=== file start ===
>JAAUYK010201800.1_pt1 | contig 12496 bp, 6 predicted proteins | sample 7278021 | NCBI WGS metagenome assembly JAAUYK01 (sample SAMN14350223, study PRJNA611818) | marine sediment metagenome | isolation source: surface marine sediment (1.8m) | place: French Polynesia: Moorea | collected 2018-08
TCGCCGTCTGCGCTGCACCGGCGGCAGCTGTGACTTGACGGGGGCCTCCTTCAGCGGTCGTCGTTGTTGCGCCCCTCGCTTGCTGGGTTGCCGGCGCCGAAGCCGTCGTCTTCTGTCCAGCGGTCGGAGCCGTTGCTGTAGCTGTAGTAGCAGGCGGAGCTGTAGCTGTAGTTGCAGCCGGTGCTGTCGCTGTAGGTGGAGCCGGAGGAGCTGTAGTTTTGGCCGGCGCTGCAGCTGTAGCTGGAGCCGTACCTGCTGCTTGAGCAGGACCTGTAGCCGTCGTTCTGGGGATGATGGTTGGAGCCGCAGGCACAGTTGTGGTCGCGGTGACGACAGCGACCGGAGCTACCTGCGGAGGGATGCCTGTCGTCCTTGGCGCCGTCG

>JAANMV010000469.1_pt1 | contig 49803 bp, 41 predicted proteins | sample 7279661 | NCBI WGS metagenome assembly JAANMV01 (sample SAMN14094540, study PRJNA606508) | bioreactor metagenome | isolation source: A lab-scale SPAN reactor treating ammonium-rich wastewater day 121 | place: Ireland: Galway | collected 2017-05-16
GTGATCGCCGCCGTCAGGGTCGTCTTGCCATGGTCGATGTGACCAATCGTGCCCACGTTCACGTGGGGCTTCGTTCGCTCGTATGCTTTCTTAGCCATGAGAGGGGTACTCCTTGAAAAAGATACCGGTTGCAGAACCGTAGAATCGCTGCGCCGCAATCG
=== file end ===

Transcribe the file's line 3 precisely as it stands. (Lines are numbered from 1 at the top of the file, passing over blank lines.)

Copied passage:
>JAANMV010000469.1_pt1 | contig 49803 bp, 41 predicted proteins | sample 7279661 | NCBI WGS metagenome assembly JAANMV01 (sample SAMN14094540, study PRJNA606508) | bioreactor metagenome | isolation source: A lab-scale SPAN reactor treating ammonium-rich wastewater day 121 | place: Ireland: Galway | collected 2017-05-16